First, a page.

SIR IAN HAMILTON IN 1921 ON NAPOLEON: “It is only progressively that one can form a great army. Certainly no other commander (leader) in his day devoted as much thought and attention to organization as Napoleon, who went into painstaking detail to assure that his forces (team and resources) were disciplined, prepared, and ready to take the field (the marketplace and its competitors). The army marches, works, and has its being by organization and discipline.”

WERNHER VON BRAUN ON EDUCATION, 1912 –1977, (Father of the American Space Program):

“…The average citizen today, of course, has far more scientific information at his disposal than did those greatest of intellects of earlier times. Yet paradoxically, I think that THERE HAS NEVER BEEN A GREATER NEED FOR INCREASED UNDERSTANDING AND APPRECIATION OF SCIENCE. It has been said that, although the choice of direction for our civilization will be determined through democratic process, it is there that the problem begins. TO MAKE RATIONAL CHOICES, THE AVERAGE CITIZEN MUST UNDERSTAND THE NATURE AND ROLE OF SCIENCE AT A TIME WHEN ITS BREADTH AND COMPLEXITY ARE INCREASING ALMOST EXPONENTIALLY .... Conversely, the scientist, at a time when he can barely keep up to date in his specialty, must not isolate himself in his parochial interest. Instead, he should see his profession as a part of the larger world, to evaluate himself and his work in relation to all forces, especially the humanities, which shape and advance society. THE NEED, THEN, IS FOR AN EDUCATIONAL PROCESS RESULTING IN MORE SCIENTIFIC LITERACY FOR THE LAYMAN, AND MORE LITERACY IN THE HUMANITIES FOR THE SCIENTISTS .... Man in this scientific age is free only to the extent that he has a grasp on himself and his surroundings. FREEDOM – THE ABILITY TO SPEAK, THINK, ACT, AND VOTE INTELLIGENTLY – is based largely on our ability TO MAKE CHOICES growing out of our understanding of the issues involved. With each advance of science, there is an invitation to more understanding. This is the essence of the burden borne by all peoples since the dawn of humanity. There must be widespread understanding of the role of science in modern society, both as to its limits and our dependence on its basic function as a tool for our survival. This is the imperative for scientific literacy .... How do we encourage scientific literacy? I THINK THE PROBLEM IS HOW TO INSTILL IN STUDENTS A PERMANENT DESIRE TO LEARN. All youth is endowed with curiosity from the very beginning. What can education process do, not only to keep this natural curiosity alive, but to make it a permanent part of the individual drive? … Students should be encouraged, beyond learning facts, to be intrigued by objects and events in their environment, as well as to become aware of and responsive in a positive manner to beauty and orderliness in their environment. THEY SHOULD BE TAUGHT TO WILLINGLY SUBJECT THEIR DATA AND IDEAS TO CRITICISM OF THEIR PEERS WHILE ACQUIRING A CRITICAL, QUESTIONING ATTITUDE TOWARD INFERENCES, HYPOTHESES AND THEORIES. Early in education, they should be led to recognize the limitations of scientific modes of inquiry and the need for additional, quite different approaches to the quest for reality … ULTIMATELY, THEY SHOULD BE INSTILLED WITH AN APPRECIATION FOR THE INTERRELATEDNESS OF SCIENCE, TECHNOLOGY AND SOCIETY .... This is essentially the scientific method. By learning the scientific method, students will understand its role in society and at the same time to think for themselves. LEARNING TO THINK FOR ONESELF, IN TURN, IMPARTS A DEEP SENSE OF FREEDOM. ONCE TESTED, AN APPETITE FOR IT IS FORMED WHICH MAY WELL ENDURE THROUGHOUT LIFE .... But if our young people are going to gain the appetite, our schools, our colleges, our universities, must bear an ever greater responsibility. ALL TOO MANY TIMES IN THE PAST, EDUCATION – PARTICULARLY IN THE SCIENTIFIC DISCIPLINES – HAS PLACED EXTREMELY HEAVY EMPHASIS ON TRANSMITTING THE ESTABLISHED KNOWLEDGE OF THE PAST. THERE HAS BEEN A TENDENCY FOR TEACHERS TO ASSIGN, AND TO ENCOURAGE ROTE LEARNING, INSTEAD OF TAKING THE ADMITTEDLY MORE DIFFICULT PATH OF ENCOURAGING STUDENTS TO THINK FOR THEMSELVES .... THE MAINSPRING OF SCIENCE IS CURIOSITY. SINCE TIME IMMEMORIAL, THERE HAVE ALWAYS BEEN MEN AND WOMEN WHO FELT A BURNING DESIRE TO KNOW WHAT WAS UNDER THE ROCK, BEYOND THE HILLS, ACROSS THE OCEANS. THIS RESTLESS BREED NOW WANT TO KNOW WHAT MAKES AN ATOM WORK, THROUGH WHAT PROCESS LIFE REPRODUCES ITSELF, OR WHAT IS THE GEOLOGICAL HISTORY OF THE MOON.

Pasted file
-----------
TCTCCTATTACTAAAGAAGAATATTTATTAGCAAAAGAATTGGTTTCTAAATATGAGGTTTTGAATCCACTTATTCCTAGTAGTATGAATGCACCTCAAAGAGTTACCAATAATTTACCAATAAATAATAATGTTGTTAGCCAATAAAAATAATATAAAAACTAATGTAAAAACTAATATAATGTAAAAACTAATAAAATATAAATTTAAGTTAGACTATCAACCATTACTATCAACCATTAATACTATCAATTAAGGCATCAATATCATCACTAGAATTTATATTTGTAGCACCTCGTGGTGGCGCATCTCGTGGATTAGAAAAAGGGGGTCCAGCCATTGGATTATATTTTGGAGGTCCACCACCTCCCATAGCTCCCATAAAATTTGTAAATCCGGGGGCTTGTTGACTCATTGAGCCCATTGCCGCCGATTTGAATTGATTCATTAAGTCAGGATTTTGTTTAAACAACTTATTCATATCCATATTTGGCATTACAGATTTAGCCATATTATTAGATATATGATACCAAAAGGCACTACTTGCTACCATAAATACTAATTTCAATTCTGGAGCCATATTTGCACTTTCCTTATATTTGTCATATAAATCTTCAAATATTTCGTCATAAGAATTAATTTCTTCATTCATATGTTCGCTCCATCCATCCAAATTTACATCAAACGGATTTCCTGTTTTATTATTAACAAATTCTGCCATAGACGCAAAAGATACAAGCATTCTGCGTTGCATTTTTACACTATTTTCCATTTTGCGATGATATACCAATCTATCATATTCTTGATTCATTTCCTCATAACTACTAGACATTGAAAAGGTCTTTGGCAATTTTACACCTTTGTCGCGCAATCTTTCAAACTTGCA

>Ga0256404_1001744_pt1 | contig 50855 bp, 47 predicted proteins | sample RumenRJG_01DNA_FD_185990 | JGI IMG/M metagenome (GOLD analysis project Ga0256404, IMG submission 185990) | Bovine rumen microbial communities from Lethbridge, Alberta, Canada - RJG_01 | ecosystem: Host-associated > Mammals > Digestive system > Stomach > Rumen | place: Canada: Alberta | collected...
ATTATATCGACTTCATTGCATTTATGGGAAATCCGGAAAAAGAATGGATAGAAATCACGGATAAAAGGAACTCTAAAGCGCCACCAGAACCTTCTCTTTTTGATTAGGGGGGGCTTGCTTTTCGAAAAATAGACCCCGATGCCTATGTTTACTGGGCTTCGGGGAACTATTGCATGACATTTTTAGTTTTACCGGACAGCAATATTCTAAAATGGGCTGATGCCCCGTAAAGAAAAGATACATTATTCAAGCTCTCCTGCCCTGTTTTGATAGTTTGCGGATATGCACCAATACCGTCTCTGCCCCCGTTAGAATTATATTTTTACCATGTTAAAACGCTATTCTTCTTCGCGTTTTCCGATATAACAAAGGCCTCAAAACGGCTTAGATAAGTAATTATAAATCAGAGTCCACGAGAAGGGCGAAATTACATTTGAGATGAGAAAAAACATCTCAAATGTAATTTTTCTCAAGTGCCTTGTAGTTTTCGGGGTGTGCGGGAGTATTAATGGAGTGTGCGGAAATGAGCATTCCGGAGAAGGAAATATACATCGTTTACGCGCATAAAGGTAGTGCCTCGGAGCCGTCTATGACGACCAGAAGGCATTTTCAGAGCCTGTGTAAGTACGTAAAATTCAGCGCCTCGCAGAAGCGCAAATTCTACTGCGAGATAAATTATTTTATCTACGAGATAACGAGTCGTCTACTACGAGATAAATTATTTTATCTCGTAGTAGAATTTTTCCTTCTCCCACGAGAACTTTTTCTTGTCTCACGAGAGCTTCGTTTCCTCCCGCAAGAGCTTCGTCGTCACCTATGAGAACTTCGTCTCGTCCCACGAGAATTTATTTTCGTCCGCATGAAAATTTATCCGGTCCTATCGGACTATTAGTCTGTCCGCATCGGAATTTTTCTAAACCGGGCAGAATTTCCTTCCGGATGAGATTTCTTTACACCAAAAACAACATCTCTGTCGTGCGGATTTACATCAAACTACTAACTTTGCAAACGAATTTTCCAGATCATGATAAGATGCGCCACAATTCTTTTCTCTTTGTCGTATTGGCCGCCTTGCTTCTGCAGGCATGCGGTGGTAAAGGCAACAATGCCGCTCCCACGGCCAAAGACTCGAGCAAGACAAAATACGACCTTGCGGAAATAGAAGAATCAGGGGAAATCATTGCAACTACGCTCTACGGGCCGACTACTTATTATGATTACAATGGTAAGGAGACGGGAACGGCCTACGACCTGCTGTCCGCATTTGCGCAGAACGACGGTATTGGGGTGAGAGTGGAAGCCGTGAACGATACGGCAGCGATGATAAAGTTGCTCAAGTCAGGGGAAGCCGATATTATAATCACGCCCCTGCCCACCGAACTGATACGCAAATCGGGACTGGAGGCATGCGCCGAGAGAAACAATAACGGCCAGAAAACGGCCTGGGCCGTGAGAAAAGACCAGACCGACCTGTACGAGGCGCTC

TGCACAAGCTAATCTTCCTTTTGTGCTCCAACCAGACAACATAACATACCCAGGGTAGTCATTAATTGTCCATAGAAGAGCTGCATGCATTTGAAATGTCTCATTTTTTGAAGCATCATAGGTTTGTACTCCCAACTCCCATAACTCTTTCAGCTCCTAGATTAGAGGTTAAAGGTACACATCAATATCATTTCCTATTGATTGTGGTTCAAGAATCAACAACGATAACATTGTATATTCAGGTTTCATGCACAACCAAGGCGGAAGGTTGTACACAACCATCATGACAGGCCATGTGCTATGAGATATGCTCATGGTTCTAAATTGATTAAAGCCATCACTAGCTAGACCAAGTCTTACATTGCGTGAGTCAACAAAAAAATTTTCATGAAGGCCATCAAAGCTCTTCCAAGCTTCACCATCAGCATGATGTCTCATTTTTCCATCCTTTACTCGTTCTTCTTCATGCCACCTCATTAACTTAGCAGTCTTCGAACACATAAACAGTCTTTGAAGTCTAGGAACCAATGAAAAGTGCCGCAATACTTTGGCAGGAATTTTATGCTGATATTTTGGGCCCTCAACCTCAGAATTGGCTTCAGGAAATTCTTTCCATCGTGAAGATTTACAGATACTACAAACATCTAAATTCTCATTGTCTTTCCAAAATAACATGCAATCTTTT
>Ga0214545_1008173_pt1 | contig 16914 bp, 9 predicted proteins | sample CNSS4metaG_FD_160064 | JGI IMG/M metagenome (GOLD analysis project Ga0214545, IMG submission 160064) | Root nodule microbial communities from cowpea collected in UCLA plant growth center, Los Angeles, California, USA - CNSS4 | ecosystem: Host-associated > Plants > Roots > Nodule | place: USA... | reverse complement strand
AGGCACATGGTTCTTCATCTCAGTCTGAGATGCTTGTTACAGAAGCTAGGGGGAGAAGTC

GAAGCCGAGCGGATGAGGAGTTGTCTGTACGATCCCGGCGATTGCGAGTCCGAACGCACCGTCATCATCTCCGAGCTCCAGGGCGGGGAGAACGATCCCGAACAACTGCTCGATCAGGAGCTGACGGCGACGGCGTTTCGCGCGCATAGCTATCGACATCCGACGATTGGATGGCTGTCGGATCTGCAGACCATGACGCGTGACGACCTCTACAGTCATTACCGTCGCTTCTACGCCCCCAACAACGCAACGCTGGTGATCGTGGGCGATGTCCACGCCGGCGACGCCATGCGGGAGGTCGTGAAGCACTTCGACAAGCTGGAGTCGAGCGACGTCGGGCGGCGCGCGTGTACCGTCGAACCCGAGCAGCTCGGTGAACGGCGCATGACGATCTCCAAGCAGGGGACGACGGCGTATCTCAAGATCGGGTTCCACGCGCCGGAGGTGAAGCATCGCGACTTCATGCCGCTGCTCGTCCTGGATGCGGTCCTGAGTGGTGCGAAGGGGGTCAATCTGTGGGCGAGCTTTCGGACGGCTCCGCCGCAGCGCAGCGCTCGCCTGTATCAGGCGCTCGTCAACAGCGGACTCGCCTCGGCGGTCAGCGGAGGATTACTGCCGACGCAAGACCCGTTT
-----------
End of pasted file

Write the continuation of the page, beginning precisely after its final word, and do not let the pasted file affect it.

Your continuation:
Yes, the Romanic cultures – to an appalling and unfortunate degree (and with the notorious exception of Leonardo Da Vinci) – have this overwhelming counter feeling against Napoleon Bonaparte’ and Wernher von Braun’s Success Prescriptions. When the subject matter is addressed, the respective incumbents take it as a violation to their traditions and not as an opportunity to grow beyond any past historic consideration.

DR. MALCOLM S. KNOWLES, PH.D. AND AMERICAN AUTHOR OF “THE ADULT LEARNER: THE DEFINITIVE CLASSIC IN ADULT EDUCATION AND HUMAN RESOURCE DEVELOPMENT” WROTE ON EDUCATION: “The greatest danger for the survival of the present civilization is neither atomic war, nor environmental pollution, nor the exploitation of natural resources, and nor present crises. The underlying cause to all of the above is the acceleration of man’s obsolescence … The only hope seems to be an electroshock program to re-instill to the current adults the competencies required to function adequately under a mode of perpetual change. This is a profound need – the immeasurable challenge – that is presented by the modern society to adult educator.”

By © Copyright 2010 Andres Agostini – All Rights Reserved – At www.linkedin.com/in/andresagostini